Assessing Farmland Protection Policy in China

Erik Lichtenberg and Chengri Ding (2005)

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The government of China has had pronounced concerns about its ability to continue feeding a growing population since the mid-1990s, when Lester Brown (1995) predicted that China would soon need to resort to grain imports on a scale massive enough to cause severe disruptions in world markets. Like Lester Brown, the government of China targeted conversion of farmland to industrial and residential uses, especially in the most productive agricultural regions, as the chief threat to the nation’s continued capacity to produce adequate levels of staple cereals. According to official government statistics, China lost over 14.5 million hectares of arable land between 1979 and 1995. While those losses were partially counterbalanced by the addition of 10.1 million hectares of arable land from reclamation activity, that additional arable land was lower in quality and located in areas with less favorable climatic conditions, suggesting that the loss of agricultural production capacity exceeded the net loss of arable land (Ash and Edmonds 1998). Farmland land losses on such a scale could well be significant for China: Even though it has a territory roughly equal in area to that of the United States, only about a third of that land area can be utilized productively for agriculture.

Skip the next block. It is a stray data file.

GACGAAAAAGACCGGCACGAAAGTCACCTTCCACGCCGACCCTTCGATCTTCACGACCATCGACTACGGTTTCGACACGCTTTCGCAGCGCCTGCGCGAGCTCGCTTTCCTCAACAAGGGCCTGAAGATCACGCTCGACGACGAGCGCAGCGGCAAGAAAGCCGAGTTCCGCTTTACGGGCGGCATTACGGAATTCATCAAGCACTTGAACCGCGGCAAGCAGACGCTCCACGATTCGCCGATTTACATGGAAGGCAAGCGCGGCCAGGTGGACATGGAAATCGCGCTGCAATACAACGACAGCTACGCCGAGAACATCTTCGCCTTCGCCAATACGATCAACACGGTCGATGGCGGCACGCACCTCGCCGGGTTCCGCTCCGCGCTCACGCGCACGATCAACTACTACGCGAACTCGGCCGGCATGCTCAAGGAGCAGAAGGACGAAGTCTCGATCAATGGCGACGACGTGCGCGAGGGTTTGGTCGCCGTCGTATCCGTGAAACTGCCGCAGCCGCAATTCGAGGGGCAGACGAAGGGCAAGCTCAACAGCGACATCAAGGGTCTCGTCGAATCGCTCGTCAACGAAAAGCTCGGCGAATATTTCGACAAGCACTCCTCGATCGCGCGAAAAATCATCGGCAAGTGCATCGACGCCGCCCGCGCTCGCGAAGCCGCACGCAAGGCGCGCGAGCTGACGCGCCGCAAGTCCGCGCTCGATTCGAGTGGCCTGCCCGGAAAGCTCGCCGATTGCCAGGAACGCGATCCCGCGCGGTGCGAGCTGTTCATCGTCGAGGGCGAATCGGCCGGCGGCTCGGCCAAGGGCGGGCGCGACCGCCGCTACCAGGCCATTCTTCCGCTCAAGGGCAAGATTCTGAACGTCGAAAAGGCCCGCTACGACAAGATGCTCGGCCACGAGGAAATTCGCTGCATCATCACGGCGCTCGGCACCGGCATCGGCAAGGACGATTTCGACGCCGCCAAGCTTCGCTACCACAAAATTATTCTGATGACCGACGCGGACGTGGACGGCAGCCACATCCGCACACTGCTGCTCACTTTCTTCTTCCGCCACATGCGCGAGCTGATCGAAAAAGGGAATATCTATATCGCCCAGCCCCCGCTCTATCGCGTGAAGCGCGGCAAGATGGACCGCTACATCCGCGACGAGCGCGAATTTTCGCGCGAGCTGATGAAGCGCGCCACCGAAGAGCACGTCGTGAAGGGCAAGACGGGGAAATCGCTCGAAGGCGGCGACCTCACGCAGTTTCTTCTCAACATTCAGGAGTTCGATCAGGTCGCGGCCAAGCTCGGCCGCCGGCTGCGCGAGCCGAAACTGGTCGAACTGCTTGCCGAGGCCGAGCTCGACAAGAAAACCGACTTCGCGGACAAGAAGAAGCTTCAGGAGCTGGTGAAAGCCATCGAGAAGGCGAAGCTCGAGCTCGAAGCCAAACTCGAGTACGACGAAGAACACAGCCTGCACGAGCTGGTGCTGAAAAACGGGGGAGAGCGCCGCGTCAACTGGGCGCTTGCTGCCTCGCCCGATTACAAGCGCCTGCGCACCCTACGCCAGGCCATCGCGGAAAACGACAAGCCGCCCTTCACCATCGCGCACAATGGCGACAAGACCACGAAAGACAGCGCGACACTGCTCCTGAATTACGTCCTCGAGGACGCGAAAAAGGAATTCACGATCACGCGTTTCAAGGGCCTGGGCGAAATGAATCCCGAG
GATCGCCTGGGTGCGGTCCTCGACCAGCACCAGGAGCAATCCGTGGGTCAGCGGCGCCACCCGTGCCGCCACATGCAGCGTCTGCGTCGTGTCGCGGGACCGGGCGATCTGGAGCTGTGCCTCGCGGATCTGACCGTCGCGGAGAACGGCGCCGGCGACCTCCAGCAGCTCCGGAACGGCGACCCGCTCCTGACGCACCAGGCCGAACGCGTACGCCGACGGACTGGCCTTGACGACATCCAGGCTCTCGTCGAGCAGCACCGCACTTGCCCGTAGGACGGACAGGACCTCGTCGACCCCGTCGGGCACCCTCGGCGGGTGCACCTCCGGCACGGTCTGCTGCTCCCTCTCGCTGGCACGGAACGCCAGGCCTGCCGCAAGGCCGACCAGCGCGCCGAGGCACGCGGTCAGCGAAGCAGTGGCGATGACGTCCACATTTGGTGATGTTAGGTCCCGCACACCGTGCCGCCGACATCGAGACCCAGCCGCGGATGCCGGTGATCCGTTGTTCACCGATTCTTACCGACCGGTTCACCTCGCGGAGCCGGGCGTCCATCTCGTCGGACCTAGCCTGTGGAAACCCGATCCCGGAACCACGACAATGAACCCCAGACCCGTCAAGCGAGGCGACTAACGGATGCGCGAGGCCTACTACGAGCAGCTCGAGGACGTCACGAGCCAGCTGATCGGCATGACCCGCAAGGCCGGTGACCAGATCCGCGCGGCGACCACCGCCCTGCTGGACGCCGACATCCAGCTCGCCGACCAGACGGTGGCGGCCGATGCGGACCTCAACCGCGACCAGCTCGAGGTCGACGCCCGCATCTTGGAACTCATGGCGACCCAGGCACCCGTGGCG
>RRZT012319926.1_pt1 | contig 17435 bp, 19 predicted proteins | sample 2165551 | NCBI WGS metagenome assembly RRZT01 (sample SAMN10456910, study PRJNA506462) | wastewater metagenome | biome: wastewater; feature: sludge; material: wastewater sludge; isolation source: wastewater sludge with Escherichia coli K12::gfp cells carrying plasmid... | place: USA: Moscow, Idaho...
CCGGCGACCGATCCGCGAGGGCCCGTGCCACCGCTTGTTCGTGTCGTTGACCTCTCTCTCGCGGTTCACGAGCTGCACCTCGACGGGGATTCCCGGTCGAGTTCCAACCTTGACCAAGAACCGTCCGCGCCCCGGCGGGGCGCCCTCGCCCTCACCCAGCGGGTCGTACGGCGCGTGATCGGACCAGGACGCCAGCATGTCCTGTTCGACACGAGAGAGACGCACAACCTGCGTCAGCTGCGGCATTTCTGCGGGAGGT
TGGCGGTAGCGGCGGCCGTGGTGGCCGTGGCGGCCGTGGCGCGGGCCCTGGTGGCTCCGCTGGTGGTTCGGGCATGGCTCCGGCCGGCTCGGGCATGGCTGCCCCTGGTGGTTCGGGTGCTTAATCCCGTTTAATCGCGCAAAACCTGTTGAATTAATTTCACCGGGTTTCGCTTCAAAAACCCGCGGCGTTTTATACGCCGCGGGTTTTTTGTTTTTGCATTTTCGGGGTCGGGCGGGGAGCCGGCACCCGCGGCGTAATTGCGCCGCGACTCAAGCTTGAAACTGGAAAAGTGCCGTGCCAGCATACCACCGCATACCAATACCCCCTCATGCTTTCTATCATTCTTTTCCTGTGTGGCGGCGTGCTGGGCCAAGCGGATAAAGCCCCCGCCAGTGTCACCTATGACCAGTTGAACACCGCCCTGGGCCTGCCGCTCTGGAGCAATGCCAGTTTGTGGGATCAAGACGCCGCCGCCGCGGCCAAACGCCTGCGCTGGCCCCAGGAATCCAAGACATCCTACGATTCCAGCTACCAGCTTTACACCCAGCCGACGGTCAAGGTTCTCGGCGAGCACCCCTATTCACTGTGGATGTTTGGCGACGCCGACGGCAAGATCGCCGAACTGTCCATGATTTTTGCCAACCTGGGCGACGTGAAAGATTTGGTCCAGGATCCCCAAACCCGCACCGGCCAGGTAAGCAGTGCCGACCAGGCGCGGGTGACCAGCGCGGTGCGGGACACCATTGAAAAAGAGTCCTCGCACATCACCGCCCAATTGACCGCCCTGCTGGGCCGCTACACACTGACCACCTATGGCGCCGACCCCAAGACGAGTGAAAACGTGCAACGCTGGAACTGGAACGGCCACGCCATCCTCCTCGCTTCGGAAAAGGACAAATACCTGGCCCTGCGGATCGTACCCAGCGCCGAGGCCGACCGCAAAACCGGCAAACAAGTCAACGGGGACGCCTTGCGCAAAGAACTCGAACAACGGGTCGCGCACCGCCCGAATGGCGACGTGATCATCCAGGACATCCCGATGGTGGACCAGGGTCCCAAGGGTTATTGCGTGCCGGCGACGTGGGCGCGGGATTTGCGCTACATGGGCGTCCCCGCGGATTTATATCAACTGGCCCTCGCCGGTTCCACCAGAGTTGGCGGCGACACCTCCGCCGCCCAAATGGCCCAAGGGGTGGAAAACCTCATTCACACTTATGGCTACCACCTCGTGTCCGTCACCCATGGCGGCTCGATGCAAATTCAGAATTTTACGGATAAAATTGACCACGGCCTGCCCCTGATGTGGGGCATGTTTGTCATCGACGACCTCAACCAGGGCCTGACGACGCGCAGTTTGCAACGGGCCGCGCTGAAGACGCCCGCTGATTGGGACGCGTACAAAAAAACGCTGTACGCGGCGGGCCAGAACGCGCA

The government of China responded to these food security concerns by introducing a number of measures aimed at protecting farmland, especially farmland with the greatest production potential. Nevertheless, land planted to the staple cereal crops wheat and rice has continued to fall, as has the amount of “cultivated” land. For example, yields and sown area of wheat and rice, the principal staple food grains, peaked in 1997 and has fallen steadily since (Economic Research Service).

This paper assesses the performance of China’s farmland protection policies in light of its food security goals. We begin with a description of those policies. We then examine the extent to which those policies address actual losses in food production capacity. Next, we consider whether farmland protection is the most efficient—or even a necessary—means of meeting China’s food security goals. Finally, we discuss inefficiencies in farmland conversion, examine previously unrecognized causes of excessive land conversion and unintended consequences of China’s farmland protection policies, and discuss implications for future policy development.